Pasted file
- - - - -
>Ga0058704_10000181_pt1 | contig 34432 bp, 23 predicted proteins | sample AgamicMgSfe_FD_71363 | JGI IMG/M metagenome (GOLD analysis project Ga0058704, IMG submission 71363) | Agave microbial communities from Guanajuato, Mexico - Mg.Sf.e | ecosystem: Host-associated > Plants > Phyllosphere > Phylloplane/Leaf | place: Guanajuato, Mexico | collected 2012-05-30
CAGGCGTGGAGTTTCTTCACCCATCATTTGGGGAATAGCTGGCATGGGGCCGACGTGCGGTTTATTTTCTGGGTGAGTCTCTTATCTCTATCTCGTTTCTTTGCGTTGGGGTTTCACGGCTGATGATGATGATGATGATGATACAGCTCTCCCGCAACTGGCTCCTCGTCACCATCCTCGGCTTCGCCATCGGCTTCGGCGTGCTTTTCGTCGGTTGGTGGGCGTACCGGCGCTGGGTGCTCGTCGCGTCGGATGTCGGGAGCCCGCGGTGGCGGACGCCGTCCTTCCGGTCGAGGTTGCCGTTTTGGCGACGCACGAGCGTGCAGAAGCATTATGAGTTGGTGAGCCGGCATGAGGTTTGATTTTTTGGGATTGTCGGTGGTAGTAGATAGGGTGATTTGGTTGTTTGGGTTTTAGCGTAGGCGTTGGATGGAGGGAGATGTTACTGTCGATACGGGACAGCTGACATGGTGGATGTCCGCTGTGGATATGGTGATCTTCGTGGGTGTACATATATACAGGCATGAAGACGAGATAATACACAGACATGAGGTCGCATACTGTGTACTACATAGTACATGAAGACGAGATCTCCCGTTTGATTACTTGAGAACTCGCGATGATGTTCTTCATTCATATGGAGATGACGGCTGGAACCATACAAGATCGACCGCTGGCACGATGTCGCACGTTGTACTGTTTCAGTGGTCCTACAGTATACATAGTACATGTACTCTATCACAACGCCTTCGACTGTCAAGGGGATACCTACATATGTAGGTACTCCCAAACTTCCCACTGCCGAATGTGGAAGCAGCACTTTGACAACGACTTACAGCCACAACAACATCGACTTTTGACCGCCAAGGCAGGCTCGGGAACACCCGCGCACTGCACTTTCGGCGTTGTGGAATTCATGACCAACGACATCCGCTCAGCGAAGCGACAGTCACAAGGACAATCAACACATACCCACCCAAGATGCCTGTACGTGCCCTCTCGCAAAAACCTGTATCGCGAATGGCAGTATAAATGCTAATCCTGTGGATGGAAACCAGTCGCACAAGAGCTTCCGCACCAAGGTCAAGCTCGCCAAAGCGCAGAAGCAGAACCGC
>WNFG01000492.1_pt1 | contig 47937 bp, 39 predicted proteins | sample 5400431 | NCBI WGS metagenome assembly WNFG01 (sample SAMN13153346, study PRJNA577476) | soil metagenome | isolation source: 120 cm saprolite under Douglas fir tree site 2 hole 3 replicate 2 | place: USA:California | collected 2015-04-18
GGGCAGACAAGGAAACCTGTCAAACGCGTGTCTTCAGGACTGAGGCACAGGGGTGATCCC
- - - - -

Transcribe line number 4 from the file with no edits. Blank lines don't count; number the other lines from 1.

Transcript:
GGGCAGACAAGGAAACCTGTCAAACGCGTGTCTTCAGGACTGAGGCACAGGGGTGATCCC